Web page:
200 000 chickens culled in Western Cape as province tackles bird flu
More than 200 000 chickens have died or been culled in the Western Cape as a result of an outbreak of bird flu, leading to over 100 job losses, according to Western Cape Minister of Economic Opportunities Alan Winde.
Winde, whose portfolio includes agriculture, and state veterinarians provided an update on the effects of highly pathogenic avian influenza, of the strain H5N8, in Cape Town on Thursday.
This is the first time that a highly pathogenic strain of bird flu has been detected in poultry in South Africa.
There are an estimated 29 million commercially farmed chickens in the province, and 185 000 “backyard” birds.
Winde said 17 cases have been confirmed in the province since August 9, including eight among commercial ostrich farmers, two at commercial chicken farms, one at a duck farm and seven among wild birds.
He added that poultry products from grocery stores were safe to eat.
The strain of bird flu has also been detected in other provinces, including Gauteng, KwaZulu-Natal, Mpumalanga and the North West.
As a result of the outbreak, 46 ostrich farms have been placed under quarantine and cannot sell or transport their birds.
Winde said the provincial government was focused on stopping the spread of the outbreak, particularly among poultry farmers.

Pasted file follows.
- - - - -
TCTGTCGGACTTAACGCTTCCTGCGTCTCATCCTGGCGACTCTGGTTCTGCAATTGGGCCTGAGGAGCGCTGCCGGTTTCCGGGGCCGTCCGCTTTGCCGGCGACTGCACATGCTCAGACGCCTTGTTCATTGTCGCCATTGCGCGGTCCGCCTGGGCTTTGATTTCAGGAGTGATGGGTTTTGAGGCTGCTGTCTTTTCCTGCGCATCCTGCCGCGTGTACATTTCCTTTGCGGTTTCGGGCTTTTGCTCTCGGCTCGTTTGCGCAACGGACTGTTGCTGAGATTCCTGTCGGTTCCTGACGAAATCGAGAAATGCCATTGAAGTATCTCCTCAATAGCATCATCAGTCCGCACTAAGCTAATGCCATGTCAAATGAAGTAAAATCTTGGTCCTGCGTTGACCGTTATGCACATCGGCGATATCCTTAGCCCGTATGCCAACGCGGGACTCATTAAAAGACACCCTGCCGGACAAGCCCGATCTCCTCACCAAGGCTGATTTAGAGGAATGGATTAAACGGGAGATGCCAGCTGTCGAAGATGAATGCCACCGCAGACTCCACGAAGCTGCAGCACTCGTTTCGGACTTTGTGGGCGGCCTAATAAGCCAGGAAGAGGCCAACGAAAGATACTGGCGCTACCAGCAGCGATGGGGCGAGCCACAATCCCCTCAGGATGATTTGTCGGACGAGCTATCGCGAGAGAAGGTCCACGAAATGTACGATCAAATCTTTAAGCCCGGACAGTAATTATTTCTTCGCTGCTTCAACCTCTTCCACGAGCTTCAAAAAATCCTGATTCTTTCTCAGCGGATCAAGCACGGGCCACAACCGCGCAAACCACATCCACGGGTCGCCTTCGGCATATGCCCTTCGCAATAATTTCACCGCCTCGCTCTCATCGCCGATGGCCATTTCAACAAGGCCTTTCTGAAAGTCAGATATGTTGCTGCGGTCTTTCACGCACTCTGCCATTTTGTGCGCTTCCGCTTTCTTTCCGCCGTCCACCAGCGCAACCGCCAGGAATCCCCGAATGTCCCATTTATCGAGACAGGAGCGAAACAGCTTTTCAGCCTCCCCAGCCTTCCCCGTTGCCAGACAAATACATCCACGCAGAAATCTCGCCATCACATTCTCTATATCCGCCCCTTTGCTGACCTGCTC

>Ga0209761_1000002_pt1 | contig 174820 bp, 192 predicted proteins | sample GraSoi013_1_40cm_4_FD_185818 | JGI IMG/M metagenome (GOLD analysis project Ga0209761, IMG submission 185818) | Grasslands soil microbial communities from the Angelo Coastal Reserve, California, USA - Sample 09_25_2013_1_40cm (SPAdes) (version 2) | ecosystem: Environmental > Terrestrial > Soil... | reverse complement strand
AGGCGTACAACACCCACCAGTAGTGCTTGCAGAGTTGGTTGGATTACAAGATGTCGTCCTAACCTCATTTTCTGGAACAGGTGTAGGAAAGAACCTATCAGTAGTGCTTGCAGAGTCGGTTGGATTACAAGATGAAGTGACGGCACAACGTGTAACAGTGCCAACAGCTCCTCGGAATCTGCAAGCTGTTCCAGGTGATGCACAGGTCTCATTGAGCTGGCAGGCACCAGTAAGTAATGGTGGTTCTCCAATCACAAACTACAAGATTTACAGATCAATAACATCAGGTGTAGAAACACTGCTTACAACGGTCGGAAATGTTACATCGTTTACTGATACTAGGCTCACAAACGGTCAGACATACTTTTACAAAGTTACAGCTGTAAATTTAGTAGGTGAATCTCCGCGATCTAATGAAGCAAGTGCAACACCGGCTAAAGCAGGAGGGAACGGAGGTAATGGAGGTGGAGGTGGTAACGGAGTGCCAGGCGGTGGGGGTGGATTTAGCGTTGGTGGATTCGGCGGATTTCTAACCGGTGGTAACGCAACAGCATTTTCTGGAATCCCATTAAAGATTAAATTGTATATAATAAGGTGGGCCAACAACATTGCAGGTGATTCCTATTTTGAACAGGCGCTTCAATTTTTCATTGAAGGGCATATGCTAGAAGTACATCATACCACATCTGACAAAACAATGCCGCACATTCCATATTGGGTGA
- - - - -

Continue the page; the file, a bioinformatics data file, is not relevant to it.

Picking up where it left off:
“It has huge implications to a big industry that supplies the country, and this province, with a big component of its protein intake, whether it be in chicken or in eggs,” he said.
He said the outbreak has already lead to job losses, as every time poultry culling takes place agricultural jobs were directly affected.
“It has a huge implication for jobs and the economy’.
No human infections
Dr Aileen Pypers, a state veterinarian for the Boland, confirmed there have been no reports of humans falling ill due to this strain of bird flu.
“We still have to be careful, however,’ she said.
She said poultry farmers may be “a little bit unprepared” for the outbreak.
“Many of the farms have got contingency plans in place, but many of them have also been caught unawares,” she said.
“Although we are equally concerned about the poultry and the ostrich industries, the reason that we are so concerned now is that this is the first time that the poultry industry has to deal with this.”
Pypers said the ostrich industry was better positioned to combat the outbreak, as highly pathogenic avian influenza had previously been detected among commercial ostriches
As a result, ostrich farmers had already improved their “biosecurity” measures.
These measures include keeping poultry or ostriches away from wild birds, and disinfecting vehicles, hands and clothing after handling dead birds.
Farmers must also make sure that no spilled feed is lying about to attract wild birds, as it is thought that wild birds transmit the virus.
Meanwhile, Winde said he was in discussions with the Department of Agriculture, Forestry and Fisheries (DAFF) about paying compensation to farmers who have had to cull their birds.
The DAFF is responsible for determining what compensation, if any, will be paid out.